Edgar Wright: No, there's things in the pipeline. It's weird we've been asked this question so much on the tour and it's something that's kind of... It's ironic because it doesn't kind of come up like that and people kind of say, 'Ah, you've done zombies, you've done cops, what's next?' We think that both of them came about quite organically in a way like Shaun of the Dead, even though it was a zombie film, is essentially a film about turning 30 and having relationship issues and that's what it was about and living in north London. And in a weird, weird way, even though it's kind of ridiculous, Hot Fuzz is quite - it's not autobiographical, but it's quite personal because it's set in my home town and it's where I grew up. There's elements of that story, even the things with the neighborhood watch that are kind of like based on ... You know, my mom is a big conspiracy theorist and she used to be obsessed by the Freemasons, and she used to be obsessed when we had a planning commission and like an extension on our house got turned down and my mom was convinced it was the masons. You know, it was probably true. She was probably right. It just conjured up images of like... that you'd have these ancient rituals of like the lodge or the Freemasons sitting around going, [authoritative voice] 'Ah now, this person has an extension.' [Laughs] I'm sure that kind of thing happens, but I just thought this is so ridiculous that you'd have these kind of like ancient, secret sects that would put the kabbash on people's lives and extensions. [Laughs]

Question: The big reveal on that scene got the biggest reaction.

Edgar Wright: Oh that's cool. And it's funny because people say, 'Is that kind of like a Wicker Man reference?' and it's like, 'Well, no, it's like listening to my mum's conspiracy theories.' [Laughs]

Question: Is there a particular or favorite genre that you have a burning desire to do?

Edgar Wright: Well you know I'd like to do... the thing that we kind of do is we kind of make films that you just don't see in the U.K. - not to diss British cinema because there's lots of great British films - but we don't really make genre films anymore. So that what's fun for us is to kind of do things that people don't do. Obviously there's a great tradition of British horror films in the 50s, 60s and 70s, but there's actually no kind of cop films at all. Question: Do you guys always work together or have you got offers as a stand alone director to make films in the Hollywood studios?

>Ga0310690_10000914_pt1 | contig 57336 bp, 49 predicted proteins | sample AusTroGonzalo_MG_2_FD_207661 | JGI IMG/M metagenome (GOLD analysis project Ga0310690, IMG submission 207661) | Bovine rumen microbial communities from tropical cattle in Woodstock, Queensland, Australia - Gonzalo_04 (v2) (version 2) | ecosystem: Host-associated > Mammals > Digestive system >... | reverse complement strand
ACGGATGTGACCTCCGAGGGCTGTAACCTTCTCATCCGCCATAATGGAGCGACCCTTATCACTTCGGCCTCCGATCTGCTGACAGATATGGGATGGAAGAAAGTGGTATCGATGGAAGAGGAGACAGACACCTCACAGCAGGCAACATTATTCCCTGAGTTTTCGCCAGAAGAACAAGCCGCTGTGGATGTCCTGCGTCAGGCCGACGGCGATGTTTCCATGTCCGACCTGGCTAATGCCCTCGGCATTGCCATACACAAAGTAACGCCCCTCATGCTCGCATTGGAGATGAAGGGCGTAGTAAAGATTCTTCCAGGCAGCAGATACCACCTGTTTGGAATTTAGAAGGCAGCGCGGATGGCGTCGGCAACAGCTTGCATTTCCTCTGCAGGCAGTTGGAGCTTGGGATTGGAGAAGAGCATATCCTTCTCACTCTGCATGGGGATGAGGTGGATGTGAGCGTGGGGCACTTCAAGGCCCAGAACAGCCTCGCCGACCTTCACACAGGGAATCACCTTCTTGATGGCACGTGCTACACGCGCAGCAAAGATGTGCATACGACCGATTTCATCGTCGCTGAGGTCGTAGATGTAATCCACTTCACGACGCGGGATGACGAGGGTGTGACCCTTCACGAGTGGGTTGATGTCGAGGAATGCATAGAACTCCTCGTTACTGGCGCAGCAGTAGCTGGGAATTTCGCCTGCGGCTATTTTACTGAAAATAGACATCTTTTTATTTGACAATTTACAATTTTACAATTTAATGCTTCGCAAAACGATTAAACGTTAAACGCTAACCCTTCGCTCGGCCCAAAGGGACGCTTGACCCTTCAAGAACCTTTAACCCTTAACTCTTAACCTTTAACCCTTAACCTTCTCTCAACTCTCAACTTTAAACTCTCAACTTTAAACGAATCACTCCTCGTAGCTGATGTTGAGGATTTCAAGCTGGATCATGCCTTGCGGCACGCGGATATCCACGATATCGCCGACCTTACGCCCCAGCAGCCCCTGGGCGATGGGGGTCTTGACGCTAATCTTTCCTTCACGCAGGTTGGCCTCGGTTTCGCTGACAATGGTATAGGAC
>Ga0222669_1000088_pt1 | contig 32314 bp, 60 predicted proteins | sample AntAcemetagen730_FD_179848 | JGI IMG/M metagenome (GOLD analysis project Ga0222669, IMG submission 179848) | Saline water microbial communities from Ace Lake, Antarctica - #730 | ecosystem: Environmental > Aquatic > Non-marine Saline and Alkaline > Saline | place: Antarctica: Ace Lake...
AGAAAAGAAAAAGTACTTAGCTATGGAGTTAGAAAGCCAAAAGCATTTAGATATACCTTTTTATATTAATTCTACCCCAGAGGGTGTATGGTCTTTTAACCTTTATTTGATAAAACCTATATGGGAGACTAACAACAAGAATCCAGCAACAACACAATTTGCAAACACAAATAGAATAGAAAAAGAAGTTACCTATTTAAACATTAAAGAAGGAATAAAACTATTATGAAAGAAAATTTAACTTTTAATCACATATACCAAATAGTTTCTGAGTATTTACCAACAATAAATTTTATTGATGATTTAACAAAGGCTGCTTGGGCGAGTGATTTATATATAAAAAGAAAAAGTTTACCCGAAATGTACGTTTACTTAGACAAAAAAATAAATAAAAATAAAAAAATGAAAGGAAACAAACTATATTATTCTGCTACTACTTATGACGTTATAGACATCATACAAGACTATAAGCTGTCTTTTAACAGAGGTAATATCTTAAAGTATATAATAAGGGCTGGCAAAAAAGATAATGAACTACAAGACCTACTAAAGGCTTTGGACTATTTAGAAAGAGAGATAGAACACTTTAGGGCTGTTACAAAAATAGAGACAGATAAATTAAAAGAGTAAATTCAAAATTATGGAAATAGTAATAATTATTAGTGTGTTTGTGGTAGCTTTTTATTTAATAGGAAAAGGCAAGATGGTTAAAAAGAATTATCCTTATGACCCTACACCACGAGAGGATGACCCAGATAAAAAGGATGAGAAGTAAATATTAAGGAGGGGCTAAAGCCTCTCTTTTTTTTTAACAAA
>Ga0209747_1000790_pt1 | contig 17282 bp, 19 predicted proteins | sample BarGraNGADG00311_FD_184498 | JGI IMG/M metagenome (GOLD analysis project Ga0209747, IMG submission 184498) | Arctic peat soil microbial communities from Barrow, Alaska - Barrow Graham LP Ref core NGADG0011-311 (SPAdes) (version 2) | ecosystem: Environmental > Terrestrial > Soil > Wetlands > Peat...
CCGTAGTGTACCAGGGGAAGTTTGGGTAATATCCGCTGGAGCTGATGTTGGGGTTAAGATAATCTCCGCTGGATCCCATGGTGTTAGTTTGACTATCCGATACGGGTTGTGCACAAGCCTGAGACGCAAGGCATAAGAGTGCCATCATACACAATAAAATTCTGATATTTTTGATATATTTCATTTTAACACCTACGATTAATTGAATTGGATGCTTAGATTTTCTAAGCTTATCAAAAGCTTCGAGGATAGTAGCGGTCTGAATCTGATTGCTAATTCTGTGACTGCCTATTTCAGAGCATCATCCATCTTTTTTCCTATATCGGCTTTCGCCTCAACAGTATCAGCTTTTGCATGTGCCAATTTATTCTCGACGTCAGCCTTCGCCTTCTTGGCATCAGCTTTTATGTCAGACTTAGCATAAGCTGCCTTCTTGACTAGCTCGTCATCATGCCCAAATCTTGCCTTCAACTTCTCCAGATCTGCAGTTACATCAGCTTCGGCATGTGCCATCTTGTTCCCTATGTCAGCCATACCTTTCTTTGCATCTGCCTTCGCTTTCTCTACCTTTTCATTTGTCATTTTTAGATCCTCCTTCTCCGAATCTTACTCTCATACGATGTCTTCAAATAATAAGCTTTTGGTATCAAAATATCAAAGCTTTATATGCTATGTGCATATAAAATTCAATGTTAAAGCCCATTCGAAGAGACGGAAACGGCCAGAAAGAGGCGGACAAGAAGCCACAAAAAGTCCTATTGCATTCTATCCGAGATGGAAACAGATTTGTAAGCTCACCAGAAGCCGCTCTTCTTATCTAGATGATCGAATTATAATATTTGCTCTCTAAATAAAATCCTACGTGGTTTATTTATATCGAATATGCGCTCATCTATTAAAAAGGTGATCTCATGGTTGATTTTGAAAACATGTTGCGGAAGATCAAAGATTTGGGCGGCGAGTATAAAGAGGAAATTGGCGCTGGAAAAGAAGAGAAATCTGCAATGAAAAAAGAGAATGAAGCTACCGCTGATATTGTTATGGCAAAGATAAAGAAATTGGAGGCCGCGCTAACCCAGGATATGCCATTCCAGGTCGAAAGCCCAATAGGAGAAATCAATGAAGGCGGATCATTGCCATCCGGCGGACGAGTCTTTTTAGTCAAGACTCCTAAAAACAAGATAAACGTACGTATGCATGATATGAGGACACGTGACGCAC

Edgar Wright: Yeah, absolutely. It's funny like sometimes in a kind of like this sort of... It annoys me sometimes back in London because I am sort of like developing some films here. In fact the next film might be something that's kind of like a proper American film. I remember somebody coming up to me at the working title party or something and kind of chastising me for doing a film in the States. And the thing that I said is I actually turned down five or six really big films here to do Hot Fuzz. I said I actually had the chance after Shaun of the Dead to do Hollywood films and instead I made the most British film I possibly could. So I took the person to task. [Laughs]

Question: Would you do a sequel to Shaun of the Dead or Hot Fuzz?

Edgar Wright: I wouldn't do a sequel to Shaun of the Dead. It would be fun to do a sequel to Hot Fuzz, but the weird thing is it's kind of like both films, they kind of wrap up. You could do Further Adventures of Angel and Butterman, but the weird thing is that Simon's character has gone on such a journey and he's changed so much by the end, it would kind of be weird to do a second film where he's in the same mode that he ends up at. You know that's why the Matrix sequels don't work. When the end of the first film is your character becoming a god, where else can it go? The second one starts with like 'well, maybe he isn't a god. Okay, and now he is.' [Laughs] So when your character becomes omnipotent by the end of the first film, there is no where else to go. And I think the thing with Hot Fuzz is ...